Posted on November 25, 2011 by

The Bugle

I wonder if you would be interested in the true facts concerning the Bugle (My Bugle)

I joined the Drum section of the 1st Battalion the Manchester Regiment  in 1936 when I was sixteen years of age. In those days the prefix “drummer” could not be awarded until a person was eighteen years of age. I reached that age in Palestine and as with tradition I became the owner of my own bugle. It was just the usual copper and brass instrument manufactured by Boosey and Hawkes. The base of all military bugles had a light brass attachment to the base..

In 1940/41 The first battalion received a complete silver set of drums and bugles, each item being provided by certain individuals or groups. On presentation day mine was presented to me by Major Cooper on behalf of himself and the people of Ardwick, Manchester. Later that month the whole set of drums and bugles was sent to Australia for safety. On its return , one side drum was given as a souvenir to an officer who was transferring to the Canadian army.

Every year, the first and second battalions of the regiment held an annual Commanding Officers silver bugle contest. Over the last several years it had been won continually by Drummer Tom Twigg, who had now retired. So with very little competition I was awarded the honour by Colonel E B Holmes in June 1941.  Although I retained my original bugle, I also carried the CO’s silver bugle with me wherever I went.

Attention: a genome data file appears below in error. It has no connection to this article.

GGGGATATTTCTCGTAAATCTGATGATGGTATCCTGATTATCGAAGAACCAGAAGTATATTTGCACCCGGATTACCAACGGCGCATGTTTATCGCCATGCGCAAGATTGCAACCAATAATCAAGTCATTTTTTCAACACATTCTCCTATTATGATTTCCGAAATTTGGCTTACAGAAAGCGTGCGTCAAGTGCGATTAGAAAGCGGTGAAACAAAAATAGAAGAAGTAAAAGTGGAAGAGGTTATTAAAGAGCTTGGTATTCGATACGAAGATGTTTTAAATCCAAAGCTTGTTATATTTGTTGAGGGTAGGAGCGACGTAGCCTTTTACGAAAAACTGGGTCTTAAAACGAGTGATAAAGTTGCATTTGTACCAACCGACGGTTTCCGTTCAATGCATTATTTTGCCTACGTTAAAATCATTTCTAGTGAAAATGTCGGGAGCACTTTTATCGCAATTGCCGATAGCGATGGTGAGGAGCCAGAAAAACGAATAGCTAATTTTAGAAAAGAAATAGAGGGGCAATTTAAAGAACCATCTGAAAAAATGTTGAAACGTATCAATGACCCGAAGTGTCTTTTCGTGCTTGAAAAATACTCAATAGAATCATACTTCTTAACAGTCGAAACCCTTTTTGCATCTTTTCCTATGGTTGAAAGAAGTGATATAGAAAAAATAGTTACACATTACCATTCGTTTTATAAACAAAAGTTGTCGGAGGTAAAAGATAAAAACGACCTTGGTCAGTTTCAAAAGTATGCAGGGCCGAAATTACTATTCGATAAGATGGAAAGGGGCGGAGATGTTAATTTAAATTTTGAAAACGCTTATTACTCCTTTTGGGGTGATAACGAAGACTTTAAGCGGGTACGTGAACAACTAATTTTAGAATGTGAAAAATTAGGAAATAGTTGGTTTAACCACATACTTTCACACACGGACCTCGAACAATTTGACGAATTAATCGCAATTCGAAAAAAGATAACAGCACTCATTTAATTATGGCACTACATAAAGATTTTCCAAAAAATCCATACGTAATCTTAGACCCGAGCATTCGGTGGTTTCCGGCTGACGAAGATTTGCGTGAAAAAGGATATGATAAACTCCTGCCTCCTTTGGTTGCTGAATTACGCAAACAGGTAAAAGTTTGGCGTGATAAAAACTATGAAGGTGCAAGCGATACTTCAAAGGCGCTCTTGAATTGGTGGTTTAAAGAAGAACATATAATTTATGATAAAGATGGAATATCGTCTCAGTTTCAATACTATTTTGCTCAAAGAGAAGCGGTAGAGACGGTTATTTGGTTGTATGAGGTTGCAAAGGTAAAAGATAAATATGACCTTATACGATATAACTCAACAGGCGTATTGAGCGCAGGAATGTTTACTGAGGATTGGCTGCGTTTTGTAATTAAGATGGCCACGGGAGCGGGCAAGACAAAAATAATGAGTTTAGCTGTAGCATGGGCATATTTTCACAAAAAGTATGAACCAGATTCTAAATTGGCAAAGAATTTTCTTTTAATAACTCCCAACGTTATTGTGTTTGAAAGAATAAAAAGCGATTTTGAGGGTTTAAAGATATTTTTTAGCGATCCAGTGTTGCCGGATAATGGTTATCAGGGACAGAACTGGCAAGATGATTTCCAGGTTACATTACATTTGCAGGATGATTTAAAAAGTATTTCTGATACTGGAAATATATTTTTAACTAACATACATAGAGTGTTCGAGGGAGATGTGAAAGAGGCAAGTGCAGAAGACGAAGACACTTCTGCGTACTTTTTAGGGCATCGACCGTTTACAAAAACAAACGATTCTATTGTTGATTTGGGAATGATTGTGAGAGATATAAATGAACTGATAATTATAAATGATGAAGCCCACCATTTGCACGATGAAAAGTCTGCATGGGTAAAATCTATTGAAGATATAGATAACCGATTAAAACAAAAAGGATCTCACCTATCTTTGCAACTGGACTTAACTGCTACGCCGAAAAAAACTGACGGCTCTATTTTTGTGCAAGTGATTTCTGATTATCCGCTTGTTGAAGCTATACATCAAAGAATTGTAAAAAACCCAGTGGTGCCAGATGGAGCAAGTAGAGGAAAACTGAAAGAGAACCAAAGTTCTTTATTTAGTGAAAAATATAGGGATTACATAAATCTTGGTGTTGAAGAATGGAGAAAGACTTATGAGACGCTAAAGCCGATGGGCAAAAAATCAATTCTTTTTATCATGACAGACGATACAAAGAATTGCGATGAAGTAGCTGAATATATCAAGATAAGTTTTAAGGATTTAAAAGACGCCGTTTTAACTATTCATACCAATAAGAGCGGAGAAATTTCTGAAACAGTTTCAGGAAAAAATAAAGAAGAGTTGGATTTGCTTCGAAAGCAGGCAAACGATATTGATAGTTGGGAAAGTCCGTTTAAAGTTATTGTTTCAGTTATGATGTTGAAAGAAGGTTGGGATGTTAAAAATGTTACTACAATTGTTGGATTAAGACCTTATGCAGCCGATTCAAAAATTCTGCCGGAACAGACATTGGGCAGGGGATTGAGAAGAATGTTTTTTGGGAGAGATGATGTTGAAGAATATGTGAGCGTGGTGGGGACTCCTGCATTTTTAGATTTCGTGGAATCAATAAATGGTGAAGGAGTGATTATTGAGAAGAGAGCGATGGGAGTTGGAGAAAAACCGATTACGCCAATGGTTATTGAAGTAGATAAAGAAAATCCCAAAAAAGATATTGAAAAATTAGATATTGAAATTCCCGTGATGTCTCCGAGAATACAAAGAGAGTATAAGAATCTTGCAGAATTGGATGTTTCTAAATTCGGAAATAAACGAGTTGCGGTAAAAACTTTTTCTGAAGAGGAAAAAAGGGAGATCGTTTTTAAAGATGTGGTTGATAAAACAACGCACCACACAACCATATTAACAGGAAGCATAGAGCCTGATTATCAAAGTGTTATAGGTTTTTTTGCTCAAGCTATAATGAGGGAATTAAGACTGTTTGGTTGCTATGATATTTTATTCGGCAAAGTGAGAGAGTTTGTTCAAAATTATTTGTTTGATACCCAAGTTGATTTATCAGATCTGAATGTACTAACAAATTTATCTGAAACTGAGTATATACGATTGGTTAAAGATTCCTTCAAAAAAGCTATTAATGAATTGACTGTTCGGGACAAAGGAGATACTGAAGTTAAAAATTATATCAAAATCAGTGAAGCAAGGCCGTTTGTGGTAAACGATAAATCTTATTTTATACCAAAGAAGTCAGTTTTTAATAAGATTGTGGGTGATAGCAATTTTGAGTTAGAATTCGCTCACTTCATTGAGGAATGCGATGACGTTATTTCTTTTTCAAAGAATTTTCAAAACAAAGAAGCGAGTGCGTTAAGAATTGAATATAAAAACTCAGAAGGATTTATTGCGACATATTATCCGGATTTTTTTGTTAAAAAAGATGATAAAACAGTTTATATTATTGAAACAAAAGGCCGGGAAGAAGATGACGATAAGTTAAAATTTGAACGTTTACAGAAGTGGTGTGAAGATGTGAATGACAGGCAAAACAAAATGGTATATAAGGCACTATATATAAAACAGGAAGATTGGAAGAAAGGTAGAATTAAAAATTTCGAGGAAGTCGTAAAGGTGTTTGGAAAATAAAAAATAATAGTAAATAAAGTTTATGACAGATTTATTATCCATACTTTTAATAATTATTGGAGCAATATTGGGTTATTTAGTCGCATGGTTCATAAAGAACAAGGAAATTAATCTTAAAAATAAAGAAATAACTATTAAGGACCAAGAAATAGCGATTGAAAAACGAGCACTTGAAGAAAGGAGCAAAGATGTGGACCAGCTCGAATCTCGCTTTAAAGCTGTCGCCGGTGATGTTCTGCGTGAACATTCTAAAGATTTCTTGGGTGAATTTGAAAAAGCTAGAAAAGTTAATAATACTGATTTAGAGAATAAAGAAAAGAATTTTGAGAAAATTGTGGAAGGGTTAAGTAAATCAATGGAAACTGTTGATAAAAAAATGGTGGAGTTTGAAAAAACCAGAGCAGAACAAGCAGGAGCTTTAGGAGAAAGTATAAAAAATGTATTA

Just shortly after the war commenced in Singapore, I was involved in motor vehicle accident. After being checked out as fit I returned to battalion headquarters at tenth mile stone camp Singapore, where Quartermaster G Quinn  instructed me to hand over my silver bugle to a group of Indian army royal  engineers who having dug out a very large pit in the rubber plantation, were now burying the Tanglin Church stained glass windows – along with several other valuables  from the officer’s mess.

At the fall of Singapore I continued to carry my original copper and brass bugle.

From receiving the bugle in Palestine 1938 until the end of the second world war I had sounded the  last post at more than 3000 burials. During the time I was a prisoner of war I recorded the names of all those whose funerals I had attended. On my return to the UK, I was ordered to hand over my list the commonwealth war graves commission.

In 1956, my nephew enlisted in the first battalion. I gave him my bugle with instructions to take it to Captain Gunning to be passed on the museum along with a copy of my list,  It was then exhibited in the Ladysmith museum until 1957 when Colonel W Usher gave instructions for small antique military items should be sold off to local dealers.

That was the last time I saw the copper and brass bugle.   I wonder if anyone can add to this story and tell me if they have seen it.  As a POW I scratched my name on the brass surround  and soldered my cap badge to the bell.  

It was more than sixty years ago but I would be interested in knowing what became of it.

Arthur Lane / Chairman – NESA


Arthur Lane